Analysis of the structure of the Messel forest web reveals a serious limitation of the niche model [32], which cannot generate webs that are single connected networks for webs with high S and low C. This limits possible Messel forest web comparisons to link distributions and link probabilities. The Messel forest consumer distribution is significantly narrower than the MaxEnt expectation, and narrower than all but one extant web (electronic supplementary material, table S2 and figure S7). However, this level of narrowness fits well with the significant trend of decreasing width of Con W95 with increasing L/S (figure 2a; electronic supplementary material, table S4), given the Messel forest L/S of 8.79. The absolute width of the resource distribution (Res |W95|) of the Messel forest web is significantly wider than both the MaxEnt expectation (electronic supplementary material, figure S7) and extant web distributions (figure 2b), and the PNM only predicts 26.6% of Messel forest links correctly (fL), compared with the lowest value of 50.2% for an extant web (figure 2d; electronic supplementary material, table S2). As both the Res |W95| and fL display significantly decreased model fit with increasing S (figure 2b,d; electronic supplementary material, table S4), and the Messel forest has high S, it is unsurprising that there are strong differences compared with results for webs with S < 160. Indeed, the position of the Messel forest's Res |W95| and fL in relation to S look like simple extensions of linear relationships observed for webs with S < 160 (figure 2b,d), although significance tests are not justified given the large gap between the Messel forest data point and the other data points. Results for the higher certainty, reduced versions of the Messel lake and forest webs are consistent with observed trends in structure across Messel and extant webs (figure 2; electronic supplementary material, table S2), similar to earlier studies which found that network structure patterns are robust to removals of approximately 20–30% of links and associated taxa [8,52]. It also is likely the case that both Messel and extant food web data fail to include some links and species that actually occurred. However, food web structure has been shown to be robust to the addition of approximately 20% of species and links [52].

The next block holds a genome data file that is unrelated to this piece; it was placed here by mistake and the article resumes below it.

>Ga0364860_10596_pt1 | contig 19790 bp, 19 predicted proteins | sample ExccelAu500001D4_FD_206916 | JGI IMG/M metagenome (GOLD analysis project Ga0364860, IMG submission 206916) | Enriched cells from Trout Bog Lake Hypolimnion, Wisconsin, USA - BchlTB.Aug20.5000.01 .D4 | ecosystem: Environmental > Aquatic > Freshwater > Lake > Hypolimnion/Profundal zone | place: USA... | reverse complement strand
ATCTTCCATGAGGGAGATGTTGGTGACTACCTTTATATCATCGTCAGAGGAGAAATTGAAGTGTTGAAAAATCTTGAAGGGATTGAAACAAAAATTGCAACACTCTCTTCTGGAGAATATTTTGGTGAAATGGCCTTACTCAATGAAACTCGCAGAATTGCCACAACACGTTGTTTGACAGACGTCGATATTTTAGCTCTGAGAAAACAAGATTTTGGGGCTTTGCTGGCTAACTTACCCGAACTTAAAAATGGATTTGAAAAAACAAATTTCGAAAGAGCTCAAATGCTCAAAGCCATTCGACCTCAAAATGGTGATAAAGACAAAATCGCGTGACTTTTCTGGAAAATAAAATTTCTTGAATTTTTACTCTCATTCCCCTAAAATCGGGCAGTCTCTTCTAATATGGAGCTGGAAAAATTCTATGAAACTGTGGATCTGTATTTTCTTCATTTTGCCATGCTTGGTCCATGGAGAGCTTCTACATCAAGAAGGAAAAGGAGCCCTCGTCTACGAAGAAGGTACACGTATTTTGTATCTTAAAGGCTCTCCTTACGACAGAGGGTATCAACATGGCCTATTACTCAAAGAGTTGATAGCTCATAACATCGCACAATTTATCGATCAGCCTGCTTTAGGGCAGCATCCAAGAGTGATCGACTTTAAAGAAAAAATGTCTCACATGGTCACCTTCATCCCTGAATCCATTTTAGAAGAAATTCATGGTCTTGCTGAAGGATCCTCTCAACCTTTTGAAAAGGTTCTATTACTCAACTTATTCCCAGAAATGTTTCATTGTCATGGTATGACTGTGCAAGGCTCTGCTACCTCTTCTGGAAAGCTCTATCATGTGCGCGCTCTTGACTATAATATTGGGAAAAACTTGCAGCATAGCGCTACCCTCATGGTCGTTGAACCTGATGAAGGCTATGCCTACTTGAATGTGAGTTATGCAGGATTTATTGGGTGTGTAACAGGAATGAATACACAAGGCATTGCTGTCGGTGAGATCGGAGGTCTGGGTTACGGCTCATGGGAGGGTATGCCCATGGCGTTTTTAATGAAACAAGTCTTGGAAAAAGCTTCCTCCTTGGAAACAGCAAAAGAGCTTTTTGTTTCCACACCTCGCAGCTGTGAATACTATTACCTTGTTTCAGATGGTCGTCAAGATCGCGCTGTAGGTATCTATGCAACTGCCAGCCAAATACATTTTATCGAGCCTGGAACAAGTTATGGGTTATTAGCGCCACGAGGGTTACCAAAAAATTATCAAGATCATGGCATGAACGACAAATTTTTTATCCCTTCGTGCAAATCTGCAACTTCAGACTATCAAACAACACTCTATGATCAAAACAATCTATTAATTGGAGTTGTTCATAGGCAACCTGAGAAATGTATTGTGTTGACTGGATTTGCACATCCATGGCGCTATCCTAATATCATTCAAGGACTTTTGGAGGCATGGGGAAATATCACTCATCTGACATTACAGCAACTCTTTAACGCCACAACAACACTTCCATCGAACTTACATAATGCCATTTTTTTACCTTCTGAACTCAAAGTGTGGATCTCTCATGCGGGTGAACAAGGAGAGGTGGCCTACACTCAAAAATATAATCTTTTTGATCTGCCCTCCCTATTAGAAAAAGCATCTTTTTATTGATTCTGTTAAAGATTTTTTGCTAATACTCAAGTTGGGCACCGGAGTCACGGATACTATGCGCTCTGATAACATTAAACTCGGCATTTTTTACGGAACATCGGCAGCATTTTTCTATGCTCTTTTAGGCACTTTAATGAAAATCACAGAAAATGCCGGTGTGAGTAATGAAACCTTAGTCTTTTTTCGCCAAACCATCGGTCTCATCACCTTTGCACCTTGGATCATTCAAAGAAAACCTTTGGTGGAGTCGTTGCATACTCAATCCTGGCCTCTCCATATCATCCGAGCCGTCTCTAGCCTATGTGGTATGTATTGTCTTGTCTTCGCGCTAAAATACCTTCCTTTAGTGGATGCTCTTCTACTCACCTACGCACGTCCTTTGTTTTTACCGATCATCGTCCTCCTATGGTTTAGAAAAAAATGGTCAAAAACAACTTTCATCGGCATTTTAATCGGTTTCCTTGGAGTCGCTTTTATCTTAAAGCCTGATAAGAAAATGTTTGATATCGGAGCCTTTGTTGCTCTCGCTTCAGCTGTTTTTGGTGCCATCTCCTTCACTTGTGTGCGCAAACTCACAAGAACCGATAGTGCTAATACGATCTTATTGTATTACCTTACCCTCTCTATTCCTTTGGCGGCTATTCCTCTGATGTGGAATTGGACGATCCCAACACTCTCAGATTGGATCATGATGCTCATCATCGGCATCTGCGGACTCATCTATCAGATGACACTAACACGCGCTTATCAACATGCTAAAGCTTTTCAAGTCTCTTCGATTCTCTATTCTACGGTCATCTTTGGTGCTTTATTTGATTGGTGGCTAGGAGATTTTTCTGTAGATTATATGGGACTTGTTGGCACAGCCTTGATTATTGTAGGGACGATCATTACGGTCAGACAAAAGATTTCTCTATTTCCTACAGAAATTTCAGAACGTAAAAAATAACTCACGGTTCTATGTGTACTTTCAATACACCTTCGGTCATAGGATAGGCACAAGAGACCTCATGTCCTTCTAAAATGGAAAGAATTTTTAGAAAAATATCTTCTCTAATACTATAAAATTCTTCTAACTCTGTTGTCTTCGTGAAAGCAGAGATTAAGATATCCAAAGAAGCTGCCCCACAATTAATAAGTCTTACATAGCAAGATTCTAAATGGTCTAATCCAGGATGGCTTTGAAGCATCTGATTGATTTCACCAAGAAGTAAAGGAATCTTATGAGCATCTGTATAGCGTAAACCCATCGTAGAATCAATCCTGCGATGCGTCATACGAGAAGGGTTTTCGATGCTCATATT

To better assess the impact of plant–insect interaction resolution on Messel forest food web resource distribution width (Res W95) and the fraction of links correctly predicted by the PNM (fL), we turned to highly resolved and well-sampled species interaction data from Norwood Farm, UK [53]. While not representing a full food web, a subset of the dataset includes interactions between 95 plants and 312 herbivores which are potentially comparable to interactions between the 185 plants and 323 herbivores in the Messel forest web. In both cases, the consumers are mostly insects. The trophic species version of the Norwood bipartite herbivore–plant subweb has Splant = 91, Sconsumer = 146, L = 939 and C = 0.07, where C is calculated as L/(Splant × Sconsumer), while the Messel subweb has Splant = 185, Sconsumer = 294, L = 2127 and C = 0.04. The connectances of these two subwebs do not differ greatly, suggesting that the low connectance of the full Messel forest food web may reflect the attribute of high incidence of specialization between insect herbivores and plants more than the artefact of low sampling of trophic interactions among a highly resolved set of plants and insects.